rely needed in the US.

If like me, you find the current religious culture in America to be fascinating and even a little worrisome, you will be interested in how the religious map is changing in the US.

You might further be surprised to know that only Catholicism, Protestantism and Judaism are the only bigger -isms than Buddhism. Fully 1.2% of the population identified themselves as Buddhist in 2014 and this was more than the people who identified as Muslim, although this is sure to grow over time.

Origins

Though yoga is in no way a religion, nor do you have to practice yoga to be a Buddhist, the two have a connection in how they came to America. Both arrived at a similar time in US history and it was in the 1890s. The roots reach back to the first World’s Parliament of Religions and the establishment of the first temple in San Francisco.

American Buddhists

Practicing Buddhism in America is different from the eastern flavors. The initial appeal of Buddhism was more of a philosophical concept than a religious one. Though we see Buddhist monks in our streets anyone who has seen any even rudimentary documentary on Eastern Buddhism will immediately be aware of the differences.

This secular intellectual flavor in the US

makes it very loose organizationally in the US. In eastern traditions, look at Tibet for example, the hierarchy is both obvious and does control the religion. The Dalai Lama is the head of the entire organization.

American Buddhists have largely escaped the shackles of dogma and religious inflexibility that other religions attempt to impose. Not surprisingly with the scandals which rock other churches especially the Catholic Church in America, many are keen to keep it that way.

Buddhism in America rather reflects how Americans would like to see themselves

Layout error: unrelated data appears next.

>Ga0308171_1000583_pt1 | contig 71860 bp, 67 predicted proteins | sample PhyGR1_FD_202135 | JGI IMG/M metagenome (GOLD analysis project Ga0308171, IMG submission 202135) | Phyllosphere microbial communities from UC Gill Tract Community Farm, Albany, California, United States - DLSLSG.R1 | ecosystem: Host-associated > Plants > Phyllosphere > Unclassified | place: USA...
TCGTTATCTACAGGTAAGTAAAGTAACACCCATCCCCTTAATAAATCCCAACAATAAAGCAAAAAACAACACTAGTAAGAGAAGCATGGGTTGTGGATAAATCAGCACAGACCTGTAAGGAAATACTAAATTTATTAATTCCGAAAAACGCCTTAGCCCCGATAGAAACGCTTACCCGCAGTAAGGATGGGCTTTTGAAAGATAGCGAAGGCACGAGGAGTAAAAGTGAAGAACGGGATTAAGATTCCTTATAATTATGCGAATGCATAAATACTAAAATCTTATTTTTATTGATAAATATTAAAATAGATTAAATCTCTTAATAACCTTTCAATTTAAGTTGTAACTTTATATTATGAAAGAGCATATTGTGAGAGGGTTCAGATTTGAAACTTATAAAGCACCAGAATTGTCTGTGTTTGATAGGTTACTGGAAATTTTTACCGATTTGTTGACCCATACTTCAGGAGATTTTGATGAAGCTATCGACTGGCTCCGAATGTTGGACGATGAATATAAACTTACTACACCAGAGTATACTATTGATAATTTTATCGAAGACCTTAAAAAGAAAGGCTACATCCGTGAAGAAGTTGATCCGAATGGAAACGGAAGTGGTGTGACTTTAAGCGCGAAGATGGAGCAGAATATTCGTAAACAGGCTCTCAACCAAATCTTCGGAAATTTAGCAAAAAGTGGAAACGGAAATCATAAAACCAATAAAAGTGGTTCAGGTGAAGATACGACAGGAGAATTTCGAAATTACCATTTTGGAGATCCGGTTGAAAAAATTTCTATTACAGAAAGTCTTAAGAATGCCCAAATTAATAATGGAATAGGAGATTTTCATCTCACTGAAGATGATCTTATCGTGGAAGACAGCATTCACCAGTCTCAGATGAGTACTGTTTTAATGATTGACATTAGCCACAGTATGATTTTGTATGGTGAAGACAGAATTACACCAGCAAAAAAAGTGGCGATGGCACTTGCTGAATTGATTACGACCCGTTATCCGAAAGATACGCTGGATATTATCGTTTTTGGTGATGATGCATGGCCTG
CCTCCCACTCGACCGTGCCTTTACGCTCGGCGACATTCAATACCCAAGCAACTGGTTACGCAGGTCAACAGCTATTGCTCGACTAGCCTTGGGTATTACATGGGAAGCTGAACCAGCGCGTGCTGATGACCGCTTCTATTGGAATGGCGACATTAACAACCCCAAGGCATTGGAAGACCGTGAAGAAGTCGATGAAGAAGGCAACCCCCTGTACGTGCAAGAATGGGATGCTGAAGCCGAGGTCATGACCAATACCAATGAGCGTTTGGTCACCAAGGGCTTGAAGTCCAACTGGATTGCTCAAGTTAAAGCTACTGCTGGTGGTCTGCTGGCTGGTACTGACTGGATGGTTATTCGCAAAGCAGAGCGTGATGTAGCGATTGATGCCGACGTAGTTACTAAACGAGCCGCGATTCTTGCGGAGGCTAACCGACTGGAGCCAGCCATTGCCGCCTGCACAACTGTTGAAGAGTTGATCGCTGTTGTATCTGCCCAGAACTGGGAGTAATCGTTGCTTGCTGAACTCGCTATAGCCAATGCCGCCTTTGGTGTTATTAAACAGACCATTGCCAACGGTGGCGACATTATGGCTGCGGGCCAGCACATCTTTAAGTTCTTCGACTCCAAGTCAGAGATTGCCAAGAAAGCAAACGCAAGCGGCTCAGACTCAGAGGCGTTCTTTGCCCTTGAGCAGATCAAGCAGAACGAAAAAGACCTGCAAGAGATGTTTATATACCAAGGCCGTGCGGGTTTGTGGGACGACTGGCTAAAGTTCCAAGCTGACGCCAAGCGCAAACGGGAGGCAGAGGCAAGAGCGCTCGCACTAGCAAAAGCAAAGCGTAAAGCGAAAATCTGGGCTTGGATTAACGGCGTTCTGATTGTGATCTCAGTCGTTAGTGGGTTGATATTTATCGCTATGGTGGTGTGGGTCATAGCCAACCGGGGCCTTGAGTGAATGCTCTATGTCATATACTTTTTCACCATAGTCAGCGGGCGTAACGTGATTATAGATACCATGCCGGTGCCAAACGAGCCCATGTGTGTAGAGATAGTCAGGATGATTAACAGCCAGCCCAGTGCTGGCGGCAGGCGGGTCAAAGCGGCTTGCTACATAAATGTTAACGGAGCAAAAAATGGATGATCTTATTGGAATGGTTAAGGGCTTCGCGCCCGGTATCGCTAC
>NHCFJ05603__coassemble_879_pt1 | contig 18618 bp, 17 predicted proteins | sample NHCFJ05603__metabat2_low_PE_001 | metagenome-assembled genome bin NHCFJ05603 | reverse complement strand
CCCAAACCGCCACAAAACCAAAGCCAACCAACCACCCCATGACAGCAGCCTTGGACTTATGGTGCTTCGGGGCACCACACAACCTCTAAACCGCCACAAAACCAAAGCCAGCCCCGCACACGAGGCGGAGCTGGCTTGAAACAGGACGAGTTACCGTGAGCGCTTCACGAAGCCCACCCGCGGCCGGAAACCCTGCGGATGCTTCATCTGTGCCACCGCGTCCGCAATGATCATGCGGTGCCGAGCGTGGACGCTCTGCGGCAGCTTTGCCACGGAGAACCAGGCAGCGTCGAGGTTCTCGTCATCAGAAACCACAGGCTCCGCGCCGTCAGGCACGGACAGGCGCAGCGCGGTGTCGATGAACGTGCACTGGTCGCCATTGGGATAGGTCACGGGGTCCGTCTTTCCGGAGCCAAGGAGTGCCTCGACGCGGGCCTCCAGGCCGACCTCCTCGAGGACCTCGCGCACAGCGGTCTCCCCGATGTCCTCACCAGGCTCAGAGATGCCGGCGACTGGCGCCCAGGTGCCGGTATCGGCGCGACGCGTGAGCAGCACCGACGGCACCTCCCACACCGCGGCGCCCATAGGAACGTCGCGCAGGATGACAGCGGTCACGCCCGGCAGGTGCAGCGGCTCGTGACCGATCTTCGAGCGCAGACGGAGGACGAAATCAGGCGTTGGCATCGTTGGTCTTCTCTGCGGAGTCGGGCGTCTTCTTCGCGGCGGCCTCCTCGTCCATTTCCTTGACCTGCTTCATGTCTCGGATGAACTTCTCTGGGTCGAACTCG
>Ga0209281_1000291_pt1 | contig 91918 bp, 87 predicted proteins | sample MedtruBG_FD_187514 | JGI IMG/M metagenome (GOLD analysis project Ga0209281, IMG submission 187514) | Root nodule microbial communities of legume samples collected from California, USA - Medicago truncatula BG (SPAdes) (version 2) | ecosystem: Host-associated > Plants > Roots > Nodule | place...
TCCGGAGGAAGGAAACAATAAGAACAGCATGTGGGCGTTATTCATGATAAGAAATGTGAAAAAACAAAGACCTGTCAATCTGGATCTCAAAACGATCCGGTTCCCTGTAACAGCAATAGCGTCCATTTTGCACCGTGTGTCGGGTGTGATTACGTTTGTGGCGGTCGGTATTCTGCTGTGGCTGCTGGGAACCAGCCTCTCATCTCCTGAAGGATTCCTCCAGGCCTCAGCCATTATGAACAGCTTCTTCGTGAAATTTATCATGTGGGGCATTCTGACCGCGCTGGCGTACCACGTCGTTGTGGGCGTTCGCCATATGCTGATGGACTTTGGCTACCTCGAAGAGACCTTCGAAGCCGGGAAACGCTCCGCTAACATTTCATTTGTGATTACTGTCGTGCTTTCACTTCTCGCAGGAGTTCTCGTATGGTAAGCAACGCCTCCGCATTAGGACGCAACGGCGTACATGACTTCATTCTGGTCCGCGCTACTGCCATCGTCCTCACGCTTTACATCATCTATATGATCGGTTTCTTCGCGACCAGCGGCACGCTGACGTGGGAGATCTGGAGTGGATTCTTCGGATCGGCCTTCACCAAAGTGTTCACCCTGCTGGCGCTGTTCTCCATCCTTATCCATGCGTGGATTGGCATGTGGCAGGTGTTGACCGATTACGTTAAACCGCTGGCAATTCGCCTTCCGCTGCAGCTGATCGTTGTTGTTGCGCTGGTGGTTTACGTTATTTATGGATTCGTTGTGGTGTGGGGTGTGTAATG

Pema Chödrön abbot of the Gampo Monastery in Nova Scotia, Canada is probably one of the more influential Buddhists in the U.S. Her ability to become a leader and inspiration reflects how American’s believe it should be; an actual meritocracy, a person being in the correct position because of actions rather than any other reason.

A secular philosophy attached to a religious practice

In America, Buddhism tends to align with a process of self-improvement as well as being a responsible member of the community. Members of the community are left-leaning politically and are likely to steer away from the more aggressive of the religious right’s hardline policies.

While there is a preponderance of lay members, certainly the ratio of lay: ordained in the US is lower than elsewhere, the aim of many here is to keep things that way. Meditation sessions, for example, will be led by no one or by a layperson. The more esoteric texts are also left out of teaching here.

It could be said that Americans have done what they do best, to assume the positives of an immigrant population and to bring it into American life. Who can argue? A philosophy of live and let live is sorely needed in the US.